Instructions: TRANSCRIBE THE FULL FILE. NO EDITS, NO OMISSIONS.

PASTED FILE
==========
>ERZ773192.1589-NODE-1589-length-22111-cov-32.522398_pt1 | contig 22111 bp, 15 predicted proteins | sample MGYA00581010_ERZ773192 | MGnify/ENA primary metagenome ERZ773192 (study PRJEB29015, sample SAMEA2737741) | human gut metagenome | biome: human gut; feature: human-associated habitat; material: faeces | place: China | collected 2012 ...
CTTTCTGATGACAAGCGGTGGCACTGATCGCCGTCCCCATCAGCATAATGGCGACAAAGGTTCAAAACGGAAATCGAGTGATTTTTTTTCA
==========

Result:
>ERZ773192.1589-NODE-1589-length-22111-cov-32.522398_pt1 | contig 22111 bp, 15 predicted proteins | sample MGYA00581010_ERZ773192 | MGnify/ENA primary metagenome ERZ773192 (study PRJEB29015, sample SAMEA2737741) | human gut metagenome | biome: human gut; feature: human-associated habitat; material: faeces | place: China | collected 2012 ...
CTTTCTGATGACAAGCGGTGGCACTGATCGCCGTCCCCATCAGCATAATGGCGACAAAGGTTCAAAACGGAAATCGAGTGATTTTTTTTCA